TNN | Dec 28, 2012, 02.25 AM IST

Rape of foreigners in Goa has left a permanent scar
PANAJI: If Indian women have a hard time bringing to justice their violators, it’s worse for foreign victims of rape. The track record of solving cases of sexual assaults in Goa and bringing the perpetrators to book has been poor if anything to go by the results of investigations involving foreign victims.After much public outcry over four incidents of sexual assaults against foreigners in the last four years, the courts have acquitted the accused in three cases, while the trial of British teenager Scarlett Keeling, who was found dead in 2008 on Anjuna beach, is pending before the court.While exonerating the suspects in the three cases, the courts have castigated the police for lapses in investigation in two separate cases of rape of a Russian woman and a minor. The prosecution‘s charges in rape cases against a few of the politically-linked accused ended in a fiasco partly due to the victim’s fault and also due to the failure of the police to make the cases watertight.In the case of the rape of a 14-year-old German in 2009, the victim and her mother refused to depose in the trial against the former education minister’s son Rohit Monserrate leading to his acquittal.

In another case the same year, local politician John Fernandes got the benefit of doubt as the 26-year-old Russian complainant failed to bring out the true facts of the case before the court. The additional sessions court observed that there were several lapses in investigation and these lapses could have been covered by the prosecution by establishing the case beyond doubt.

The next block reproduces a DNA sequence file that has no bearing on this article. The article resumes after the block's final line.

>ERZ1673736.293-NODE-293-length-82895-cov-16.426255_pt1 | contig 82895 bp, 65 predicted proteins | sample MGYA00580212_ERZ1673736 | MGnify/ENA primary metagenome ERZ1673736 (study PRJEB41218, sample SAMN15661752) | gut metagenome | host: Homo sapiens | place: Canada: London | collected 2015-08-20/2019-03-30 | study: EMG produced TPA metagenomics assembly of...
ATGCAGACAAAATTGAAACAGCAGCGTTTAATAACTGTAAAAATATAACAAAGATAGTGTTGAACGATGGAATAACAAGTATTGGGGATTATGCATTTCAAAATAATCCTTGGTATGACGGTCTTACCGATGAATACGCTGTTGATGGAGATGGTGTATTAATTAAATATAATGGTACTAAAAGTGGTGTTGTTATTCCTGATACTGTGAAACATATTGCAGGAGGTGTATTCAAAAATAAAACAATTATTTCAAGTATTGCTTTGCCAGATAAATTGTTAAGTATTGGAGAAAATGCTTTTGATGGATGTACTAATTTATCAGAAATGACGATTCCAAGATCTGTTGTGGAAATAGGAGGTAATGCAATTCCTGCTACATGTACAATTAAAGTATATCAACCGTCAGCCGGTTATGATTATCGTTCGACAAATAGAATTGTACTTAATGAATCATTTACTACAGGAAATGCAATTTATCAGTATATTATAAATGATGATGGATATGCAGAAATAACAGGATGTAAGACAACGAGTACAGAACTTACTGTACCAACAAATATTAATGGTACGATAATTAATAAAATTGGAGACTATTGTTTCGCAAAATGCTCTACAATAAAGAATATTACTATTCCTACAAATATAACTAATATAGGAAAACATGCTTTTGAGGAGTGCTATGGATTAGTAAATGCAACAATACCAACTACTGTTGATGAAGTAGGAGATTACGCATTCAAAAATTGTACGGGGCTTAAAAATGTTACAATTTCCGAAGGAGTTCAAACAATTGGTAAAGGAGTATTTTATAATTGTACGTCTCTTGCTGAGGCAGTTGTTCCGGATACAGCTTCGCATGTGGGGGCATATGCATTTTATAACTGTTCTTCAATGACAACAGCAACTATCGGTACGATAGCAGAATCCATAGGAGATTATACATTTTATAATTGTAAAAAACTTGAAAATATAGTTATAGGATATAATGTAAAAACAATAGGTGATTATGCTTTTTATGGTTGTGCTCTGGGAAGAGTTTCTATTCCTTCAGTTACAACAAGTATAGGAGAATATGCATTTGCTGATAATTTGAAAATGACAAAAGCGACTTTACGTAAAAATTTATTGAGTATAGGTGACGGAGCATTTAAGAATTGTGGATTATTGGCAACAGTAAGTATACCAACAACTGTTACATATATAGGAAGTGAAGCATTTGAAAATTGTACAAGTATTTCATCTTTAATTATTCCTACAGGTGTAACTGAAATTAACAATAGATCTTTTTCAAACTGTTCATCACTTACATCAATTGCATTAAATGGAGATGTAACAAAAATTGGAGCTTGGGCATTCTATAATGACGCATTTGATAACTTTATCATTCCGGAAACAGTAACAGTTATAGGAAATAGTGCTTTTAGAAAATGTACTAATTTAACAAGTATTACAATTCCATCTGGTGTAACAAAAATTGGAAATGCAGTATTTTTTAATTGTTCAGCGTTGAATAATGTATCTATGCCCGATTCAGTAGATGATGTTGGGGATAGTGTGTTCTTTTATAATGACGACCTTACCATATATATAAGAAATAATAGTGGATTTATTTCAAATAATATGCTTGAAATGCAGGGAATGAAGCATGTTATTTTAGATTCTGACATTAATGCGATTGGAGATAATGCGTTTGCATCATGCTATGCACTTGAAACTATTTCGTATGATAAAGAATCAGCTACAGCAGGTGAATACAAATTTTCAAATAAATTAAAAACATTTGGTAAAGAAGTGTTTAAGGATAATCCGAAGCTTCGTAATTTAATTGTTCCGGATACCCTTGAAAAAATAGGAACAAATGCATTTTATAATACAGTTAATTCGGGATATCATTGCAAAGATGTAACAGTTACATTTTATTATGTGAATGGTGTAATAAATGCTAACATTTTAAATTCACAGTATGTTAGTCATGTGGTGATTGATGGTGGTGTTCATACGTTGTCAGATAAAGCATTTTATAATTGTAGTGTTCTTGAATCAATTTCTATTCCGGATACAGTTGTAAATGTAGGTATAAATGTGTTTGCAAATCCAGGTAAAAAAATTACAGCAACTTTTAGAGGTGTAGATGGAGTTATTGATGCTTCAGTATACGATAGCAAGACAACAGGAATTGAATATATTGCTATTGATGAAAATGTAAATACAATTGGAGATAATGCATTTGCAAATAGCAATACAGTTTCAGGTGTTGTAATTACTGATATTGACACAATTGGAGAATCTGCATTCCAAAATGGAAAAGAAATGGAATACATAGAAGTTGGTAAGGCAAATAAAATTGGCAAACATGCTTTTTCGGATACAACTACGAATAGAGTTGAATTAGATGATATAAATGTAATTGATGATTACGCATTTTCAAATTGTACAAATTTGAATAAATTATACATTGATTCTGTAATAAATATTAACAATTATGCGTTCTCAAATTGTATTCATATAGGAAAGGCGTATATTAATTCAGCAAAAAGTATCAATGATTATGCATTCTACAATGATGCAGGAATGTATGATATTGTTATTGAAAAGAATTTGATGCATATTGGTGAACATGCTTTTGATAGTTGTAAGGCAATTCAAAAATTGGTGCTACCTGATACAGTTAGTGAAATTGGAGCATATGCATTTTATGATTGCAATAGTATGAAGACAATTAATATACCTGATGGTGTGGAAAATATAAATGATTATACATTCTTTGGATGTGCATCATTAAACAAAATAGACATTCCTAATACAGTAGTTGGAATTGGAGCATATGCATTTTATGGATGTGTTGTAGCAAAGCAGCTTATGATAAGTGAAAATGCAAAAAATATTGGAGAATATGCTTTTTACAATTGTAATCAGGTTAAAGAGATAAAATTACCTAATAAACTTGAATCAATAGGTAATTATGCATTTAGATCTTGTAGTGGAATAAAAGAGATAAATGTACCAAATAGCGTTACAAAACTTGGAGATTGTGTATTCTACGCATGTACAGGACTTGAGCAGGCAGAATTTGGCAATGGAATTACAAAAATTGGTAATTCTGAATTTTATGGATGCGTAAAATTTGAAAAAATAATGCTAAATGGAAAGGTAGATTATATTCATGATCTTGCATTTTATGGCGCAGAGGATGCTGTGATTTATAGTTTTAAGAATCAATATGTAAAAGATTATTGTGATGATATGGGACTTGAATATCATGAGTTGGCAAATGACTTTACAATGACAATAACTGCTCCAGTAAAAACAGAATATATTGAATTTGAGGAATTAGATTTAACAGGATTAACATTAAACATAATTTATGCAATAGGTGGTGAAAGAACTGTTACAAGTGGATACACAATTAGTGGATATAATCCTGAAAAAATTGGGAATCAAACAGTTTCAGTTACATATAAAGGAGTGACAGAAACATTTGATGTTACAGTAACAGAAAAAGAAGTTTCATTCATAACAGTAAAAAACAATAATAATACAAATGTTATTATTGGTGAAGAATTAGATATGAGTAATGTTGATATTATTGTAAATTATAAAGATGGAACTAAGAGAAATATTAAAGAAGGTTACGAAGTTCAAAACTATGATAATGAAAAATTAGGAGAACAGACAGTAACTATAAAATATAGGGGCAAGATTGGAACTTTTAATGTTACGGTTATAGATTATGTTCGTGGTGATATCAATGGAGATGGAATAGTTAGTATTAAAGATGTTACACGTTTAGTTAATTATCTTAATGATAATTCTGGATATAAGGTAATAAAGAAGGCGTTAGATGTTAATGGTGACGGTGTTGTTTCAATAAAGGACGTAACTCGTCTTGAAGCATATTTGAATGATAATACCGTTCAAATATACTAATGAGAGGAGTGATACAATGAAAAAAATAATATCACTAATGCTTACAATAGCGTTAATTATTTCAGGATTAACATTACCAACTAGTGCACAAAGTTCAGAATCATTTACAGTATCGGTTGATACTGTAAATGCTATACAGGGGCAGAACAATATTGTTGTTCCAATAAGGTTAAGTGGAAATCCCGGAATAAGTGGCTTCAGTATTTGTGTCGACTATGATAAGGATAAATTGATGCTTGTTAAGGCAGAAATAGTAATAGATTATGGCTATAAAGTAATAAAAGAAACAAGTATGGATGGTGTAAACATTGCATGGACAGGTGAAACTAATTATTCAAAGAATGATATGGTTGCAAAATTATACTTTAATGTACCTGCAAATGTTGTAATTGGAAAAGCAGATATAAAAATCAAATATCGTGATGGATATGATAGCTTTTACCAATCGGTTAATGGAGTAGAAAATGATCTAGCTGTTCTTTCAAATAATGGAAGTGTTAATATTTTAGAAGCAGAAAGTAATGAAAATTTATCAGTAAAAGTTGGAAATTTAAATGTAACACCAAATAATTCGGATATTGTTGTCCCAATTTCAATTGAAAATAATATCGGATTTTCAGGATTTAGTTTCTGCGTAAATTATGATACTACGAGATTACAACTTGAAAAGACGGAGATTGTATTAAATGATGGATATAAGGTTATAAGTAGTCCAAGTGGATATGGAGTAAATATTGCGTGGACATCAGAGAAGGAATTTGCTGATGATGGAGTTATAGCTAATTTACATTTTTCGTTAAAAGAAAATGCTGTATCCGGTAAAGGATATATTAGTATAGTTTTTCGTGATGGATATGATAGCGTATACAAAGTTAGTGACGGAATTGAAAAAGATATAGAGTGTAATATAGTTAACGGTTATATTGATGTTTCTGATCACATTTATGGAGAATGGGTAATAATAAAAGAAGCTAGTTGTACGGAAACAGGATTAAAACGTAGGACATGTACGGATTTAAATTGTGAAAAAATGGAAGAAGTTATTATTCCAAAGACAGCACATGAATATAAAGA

In yet another case, a juvenile charged with raping a nine-year-old Russian on Arambol beach in January 2010, was exonerated by the children’s court due to inconsistencies in the testimony of witnesses. The court noted that the identification parade involving the accused was not conducted as per the guidelines. The court stated that the prosecution should have examined the artist, who had drawn the portrait of the suspect after he fled. “Suppression of this material fact from the court should lead to adverse inference,” the court observed.

The case of Scarlett Keeling is the only one that continues in court. In October 2009, CBI had filed a supplementary chargesheet in the case in the children’s court. In March 2010, the court framed charges against Samson D’Souza for culpable homicide not amounting to murder and sexual abuse of the victim, while another accused, Placido Carvalho, faces prosecution for abetment of the offences.

While the prosecution has examined some witnesses, the state children’s court in October, 2012, allowed an application filed by CBI seeking the examination of a British witness, Michael Mannion alias Masala (popularly known as Mike Masala), through video-conferencing. The case is likely to come up for hearing next month.